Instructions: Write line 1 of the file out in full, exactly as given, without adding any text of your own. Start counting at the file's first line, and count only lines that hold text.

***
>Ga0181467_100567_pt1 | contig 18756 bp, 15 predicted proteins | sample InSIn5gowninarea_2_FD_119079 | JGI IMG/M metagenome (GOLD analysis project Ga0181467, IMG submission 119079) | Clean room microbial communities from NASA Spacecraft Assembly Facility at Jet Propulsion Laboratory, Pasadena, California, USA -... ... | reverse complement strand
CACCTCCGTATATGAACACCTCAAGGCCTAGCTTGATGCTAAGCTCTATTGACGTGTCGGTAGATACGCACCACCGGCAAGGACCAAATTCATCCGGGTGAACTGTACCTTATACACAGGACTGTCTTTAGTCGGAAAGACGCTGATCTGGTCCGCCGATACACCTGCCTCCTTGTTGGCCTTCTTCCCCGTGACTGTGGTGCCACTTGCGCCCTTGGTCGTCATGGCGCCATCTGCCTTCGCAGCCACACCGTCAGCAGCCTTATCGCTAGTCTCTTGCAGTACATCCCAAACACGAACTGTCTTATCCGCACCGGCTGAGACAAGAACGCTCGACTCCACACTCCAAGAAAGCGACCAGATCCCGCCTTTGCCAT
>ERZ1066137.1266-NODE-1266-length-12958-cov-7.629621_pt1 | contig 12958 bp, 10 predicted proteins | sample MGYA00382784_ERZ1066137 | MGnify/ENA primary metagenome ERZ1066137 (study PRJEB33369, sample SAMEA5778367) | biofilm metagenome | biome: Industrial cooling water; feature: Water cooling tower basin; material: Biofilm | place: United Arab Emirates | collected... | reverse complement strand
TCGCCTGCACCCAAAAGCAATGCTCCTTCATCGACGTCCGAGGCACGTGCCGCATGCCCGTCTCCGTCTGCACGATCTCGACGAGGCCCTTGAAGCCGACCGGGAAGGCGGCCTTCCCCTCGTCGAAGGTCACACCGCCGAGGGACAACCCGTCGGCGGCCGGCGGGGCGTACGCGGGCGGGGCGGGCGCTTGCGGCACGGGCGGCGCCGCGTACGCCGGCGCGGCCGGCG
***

>Ga0181467_100567_pt1 | contig 18756 bp, 15 predicted proteins | sample InSIn5gowninarea_2_FD_119079 | JGI IMG/M metagenome (GOLD analysis project Ga0181467, IMG submission 119079) | Clean room microbial communities from NASA Spacecraft Assembly Facility at Jet Propulsion Laboratory, Pasadena, California, USA -... ... | reverse complement strand